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Biographer Remembers Former Secretary Of State George Shultz


Former Secretary of State George Shultz died yesterday at the age of 100. Over the course of his remarkable career, he held four cabinet-level positions in Republican administrations - labor secretary, Treasury secretary and budget director under President Nixon. Then for six years, he served Ronald Reagan as secretary of state, where he earned a reputation as both a statesman and a pragmatist.

PHILIP TAUBMAN: I think if you talk to his peers in terms of fellow secretaries of state - and I've talked to all of them - you would find a great deal of respect and admiration for the way he managed to stick it out through these stormy times in the Reagan administration and end up prevailing.

MARTIN: That's Philip Taubman. He covered Shultz as a reporter for The New York Times and is now writing his biography.

TAUBMAN: His opponents in the Reagan administration, they would have described him as obstinate, stubborn, bull-headed and wrong-headed. Most of them saw him as a peacenik.

MARTIN: Much of that divide was about the Soviet Union, a subject that would later unite Reagan and Shultz and lead to an easing of diplomatic tensions between two nuclear powers.

TAUBMAN: He was a consummate problem-solver, and that's what he did in all of those cabinet jobs. And in the - at the end of the day, I think it's fair to say that he helped solve the biggest problem that the world faced in the second half of the 20th century, which was the Cold War.

MARTIN: That problem-solving began with relationships. First, he had to guide Reagan, who had surrounded himself with anti-communist hard-liners, toward more moderate policies. One turning point came in February of 1983. With a snowstorm canceling a trip to Camp David, Nancy Reagan invited the Shultzs to dinner.

TAUBMAN: So the Shultzs managed to get to the White House through the snow. And they had dinner in the family quarters upstairs. And it was really the first time that he and Reagan had a chance to talk about the Soviet Union in a kind of calm, quiet way. And he realized at that point that Reagan and he were on the same wavelength about wanting to moderate the Cold War.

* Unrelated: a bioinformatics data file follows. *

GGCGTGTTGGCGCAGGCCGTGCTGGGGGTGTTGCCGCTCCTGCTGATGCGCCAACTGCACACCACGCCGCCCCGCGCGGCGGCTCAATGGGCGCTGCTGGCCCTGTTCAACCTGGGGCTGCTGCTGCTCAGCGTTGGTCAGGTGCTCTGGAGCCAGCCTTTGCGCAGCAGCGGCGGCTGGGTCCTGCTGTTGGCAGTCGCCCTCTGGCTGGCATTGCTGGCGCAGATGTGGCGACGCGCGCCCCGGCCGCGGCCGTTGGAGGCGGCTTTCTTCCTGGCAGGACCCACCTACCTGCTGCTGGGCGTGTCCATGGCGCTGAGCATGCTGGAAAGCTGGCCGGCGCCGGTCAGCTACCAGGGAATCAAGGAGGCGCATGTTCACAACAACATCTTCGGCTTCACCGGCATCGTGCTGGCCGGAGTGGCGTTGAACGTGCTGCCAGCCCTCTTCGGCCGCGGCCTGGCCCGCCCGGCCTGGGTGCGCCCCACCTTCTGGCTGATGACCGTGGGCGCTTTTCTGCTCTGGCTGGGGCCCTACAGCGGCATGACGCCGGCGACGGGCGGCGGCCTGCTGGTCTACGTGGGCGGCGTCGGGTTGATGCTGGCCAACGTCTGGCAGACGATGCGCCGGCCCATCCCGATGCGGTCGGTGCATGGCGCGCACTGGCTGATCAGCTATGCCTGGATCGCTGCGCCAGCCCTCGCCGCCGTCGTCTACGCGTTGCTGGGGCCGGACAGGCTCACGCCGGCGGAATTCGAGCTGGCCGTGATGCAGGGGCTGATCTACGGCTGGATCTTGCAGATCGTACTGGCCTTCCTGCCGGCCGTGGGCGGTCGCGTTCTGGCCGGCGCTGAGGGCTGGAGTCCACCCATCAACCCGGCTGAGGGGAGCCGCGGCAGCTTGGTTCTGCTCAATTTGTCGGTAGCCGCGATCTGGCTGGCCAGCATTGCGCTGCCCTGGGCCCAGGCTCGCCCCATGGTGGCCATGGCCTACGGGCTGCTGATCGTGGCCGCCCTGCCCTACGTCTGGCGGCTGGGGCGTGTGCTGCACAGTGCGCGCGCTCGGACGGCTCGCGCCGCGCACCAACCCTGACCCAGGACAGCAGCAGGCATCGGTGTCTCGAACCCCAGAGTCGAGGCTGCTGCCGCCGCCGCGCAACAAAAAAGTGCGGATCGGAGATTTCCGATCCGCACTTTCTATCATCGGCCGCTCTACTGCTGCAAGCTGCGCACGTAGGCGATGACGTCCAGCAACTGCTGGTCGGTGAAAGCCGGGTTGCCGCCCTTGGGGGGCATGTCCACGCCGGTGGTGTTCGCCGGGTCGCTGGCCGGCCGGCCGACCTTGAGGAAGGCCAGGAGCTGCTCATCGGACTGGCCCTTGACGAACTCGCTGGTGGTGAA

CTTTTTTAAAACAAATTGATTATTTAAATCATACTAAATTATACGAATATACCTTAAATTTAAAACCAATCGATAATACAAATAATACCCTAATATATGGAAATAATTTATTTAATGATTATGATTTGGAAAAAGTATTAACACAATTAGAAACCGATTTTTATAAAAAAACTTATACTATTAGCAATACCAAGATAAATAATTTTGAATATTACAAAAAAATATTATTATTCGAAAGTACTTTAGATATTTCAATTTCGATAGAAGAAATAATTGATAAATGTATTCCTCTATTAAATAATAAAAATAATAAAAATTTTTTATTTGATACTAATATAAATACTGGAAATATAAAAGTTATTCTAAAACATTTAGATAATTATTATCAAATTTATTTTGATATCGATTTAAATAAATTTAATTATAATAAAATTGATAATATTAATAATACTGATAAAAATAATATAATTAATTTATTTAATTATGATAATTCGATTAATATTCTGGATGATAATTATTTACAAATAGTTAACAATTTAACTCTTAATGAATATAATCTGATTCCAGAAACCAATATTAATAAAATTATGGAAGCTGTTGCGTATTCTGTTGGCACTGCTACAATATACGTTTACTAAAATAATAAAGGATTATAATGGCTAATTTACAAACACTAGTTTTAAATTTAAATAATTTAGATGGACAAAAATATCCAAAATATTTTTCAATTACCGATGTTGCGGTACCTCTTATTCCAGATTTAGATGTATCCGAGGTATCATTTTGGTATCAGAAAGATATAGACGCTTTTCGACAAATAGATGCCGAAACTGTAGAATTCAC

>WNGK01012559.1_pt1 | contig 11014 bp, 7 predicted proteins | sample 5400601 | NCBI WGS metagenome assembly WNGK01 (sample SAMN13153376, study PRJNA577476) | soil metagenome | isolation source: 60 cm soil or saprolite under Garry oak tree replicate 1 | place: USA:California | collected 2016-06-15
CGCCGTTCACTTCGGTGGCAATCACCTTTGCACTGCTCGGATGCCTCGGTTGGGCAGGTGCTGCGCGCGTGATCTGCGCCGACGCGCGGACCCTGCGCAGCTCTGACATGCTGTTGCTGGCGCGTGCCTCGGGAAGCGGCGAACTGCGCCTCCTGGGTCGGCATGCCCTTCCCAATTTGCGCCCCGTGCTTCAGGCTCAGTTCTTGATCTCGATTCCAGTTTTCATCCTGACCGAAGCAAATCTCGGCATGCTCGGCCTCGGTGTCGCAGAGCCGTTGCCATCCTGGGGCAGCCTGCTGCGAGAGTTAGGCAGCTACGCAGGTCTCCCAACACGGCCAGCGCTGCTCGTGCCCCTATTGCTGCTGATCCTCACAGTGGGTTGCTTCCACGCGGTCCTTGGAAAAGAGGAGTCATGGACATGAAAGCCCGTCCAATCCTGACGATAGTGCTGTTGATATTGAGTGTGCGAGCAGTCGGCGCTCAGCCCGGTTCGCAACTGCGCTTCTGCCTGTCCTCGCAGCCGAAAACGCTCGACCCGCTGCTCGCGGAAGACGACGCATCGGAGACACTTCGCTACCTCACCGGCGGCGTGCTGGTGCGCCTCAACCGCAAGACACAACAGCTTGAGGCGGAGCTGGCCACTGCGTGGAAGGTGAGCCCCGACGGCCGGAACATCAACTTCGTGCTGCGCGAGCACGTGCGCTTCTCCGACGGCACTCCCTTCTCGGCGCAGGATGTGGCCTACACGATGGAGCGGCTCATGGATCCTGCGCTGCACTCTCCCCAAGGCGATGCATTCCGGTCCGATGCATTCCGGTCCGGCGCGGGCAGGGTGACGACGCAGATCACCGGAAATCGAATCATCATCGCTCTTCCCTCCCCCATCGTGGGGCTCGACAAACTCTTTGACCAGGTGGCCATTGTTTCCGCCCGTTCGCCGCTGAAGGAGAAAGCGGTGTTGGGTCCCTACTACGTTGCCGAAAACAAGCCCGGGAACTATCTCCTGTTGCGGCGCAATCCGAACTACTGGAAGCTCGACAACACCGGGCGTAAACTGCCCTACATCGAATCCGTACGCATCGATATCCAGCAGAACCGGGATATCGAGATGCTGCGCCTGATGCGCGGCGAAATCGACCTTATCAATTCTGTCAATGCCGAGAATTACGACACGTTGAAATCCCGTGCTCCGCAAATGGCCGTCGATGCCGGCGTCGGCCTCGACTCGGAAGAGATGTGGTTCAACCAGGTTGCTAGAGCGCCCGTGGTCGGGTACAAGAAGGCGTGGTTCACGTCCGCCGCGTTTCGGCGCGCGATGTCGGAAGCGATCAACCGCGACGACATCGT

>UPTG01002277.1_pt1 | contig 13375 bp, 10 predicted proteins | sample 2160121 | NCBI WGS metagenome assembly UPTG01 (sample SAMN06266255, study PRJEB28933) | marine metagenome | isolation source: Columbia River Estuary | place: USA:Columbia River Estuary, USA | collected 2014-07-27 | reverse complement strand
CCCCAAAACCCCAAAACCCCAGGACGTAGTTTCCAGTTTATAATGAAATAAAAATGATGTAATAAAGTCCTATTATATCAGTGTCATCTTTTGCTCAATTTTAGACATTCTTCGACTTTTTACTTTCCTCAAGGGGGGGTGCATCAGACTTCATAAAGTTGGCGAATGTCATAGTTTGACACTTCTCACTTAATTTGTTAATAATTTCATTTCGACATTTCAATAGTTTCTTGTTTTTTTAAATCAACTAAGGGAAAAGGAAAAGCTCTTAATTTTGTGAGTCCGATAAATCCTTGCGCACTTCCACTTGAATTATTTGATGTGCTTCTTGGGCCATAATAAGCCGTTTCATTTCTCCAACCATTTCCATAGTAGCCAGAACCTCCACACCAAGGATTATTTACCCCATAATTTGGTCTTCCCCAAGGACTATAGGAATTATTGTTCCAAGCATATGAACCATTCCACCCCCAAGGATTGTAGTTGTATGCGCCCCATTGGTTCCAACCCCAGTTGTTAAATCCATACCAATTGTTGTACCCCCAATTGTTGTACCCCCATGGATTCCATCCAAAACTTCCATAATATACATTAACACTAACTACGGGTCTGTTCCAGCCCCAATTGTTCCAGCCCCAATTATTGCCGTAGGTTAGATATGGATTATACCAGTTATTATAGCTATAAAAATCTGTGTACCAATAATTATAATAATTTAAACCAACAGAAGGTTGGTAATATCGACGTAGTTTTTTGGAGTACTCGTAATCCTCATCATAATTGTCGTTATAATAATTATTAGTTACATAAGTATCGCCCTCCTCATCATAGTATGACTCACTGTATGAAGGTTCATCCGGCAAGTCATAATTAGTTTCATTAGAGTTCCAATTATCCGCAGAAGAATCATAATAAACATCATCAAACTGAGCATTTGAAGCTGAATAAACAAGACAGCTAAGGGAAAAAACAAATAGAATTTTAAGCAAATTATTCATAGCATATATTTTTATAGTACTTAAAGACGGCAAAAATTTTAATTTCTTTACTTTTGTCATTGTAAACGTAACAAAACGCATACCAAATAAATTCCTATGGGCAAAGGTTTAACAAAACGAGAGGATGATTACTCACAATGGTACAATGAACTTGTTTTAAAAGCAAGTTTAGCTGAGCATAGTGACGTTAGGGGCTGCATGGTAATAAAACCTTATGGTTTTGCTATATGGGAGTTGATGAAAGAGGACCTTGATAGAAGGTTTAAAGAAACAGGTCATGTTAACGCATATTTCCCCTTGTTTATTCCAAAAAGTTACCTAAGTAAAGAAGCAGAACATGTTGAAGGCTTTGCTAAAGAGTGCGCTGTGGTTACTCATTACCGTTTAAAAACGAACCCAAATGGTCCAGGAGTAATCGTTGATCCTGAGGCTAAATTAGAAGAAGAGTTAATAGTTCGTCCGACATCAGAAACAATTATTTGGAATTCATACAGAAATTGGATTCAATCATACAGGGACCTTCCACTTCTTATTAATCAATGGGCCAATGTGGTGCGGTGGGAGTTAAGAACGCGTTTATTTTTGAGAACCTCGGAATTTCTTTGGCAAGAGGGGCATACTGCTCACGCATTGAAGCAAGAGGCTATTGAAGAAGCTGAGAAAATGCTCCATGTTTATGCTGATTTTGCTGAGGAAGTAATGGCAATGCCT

MARTIN: Shultz used his relationships to influence big policies, but Taubman says Shultz enjoyed the personal aspects of diplomacy.

TAUBMAN: And he would talk about the people that he helped during that period as secretary of state. And he always would start with Ida Nudel, who was a Soviet citizen at the time, a Jew, who could not emigrate from the Soviet Union. And George worked hard to try to get Ida Nudel free to emigrate to Israel. And she was allowed to emigrate. And this was how George saw the world. Yes, there were these big geopolitical issues and strategies that he dealt with, but at the end of the day, what he thought was really important was his ability to spread freedom to places where it had never existed before.

MARTIN: And Taubman says that outlook and Schulz's personal approach to diplomacy are enduring parts of his legacy.

TAUBMAN: One was an important moment, when Eduard Shevardnadze had just become the Soviet foreign minister. And Shultz realized there might be a change in personality. So when the two men met for the first time at a conference in Helsinki, Finland, and the first thing that George Shultz did when he entered the hall was not to go and sit at his seat in the front row, but to go and put down his papers and climb up the auditorium to the top row where the Soviet delegation was seated and to greet Shevardnadze. And that was a personal gesture that really meant a lot to Shevardnadze.

And I can tell you how much their relationship meant, because long after the demise of the Soviet Union, I went to interview him about Shultz, and he told his aide to get some papers. And they were Christmas cards that George and Charlotte Shultz had sent him over the past decade. And he had kept them. And he said, you know, George and I were like soulmates.

MARTIN: That's Philip Taubman. He is currently working on a biography of former secretary of state, Treasury and labor, George Shultz, who died yesterday at the age of 100. Transcript provided by NPR, Copyright NPR.

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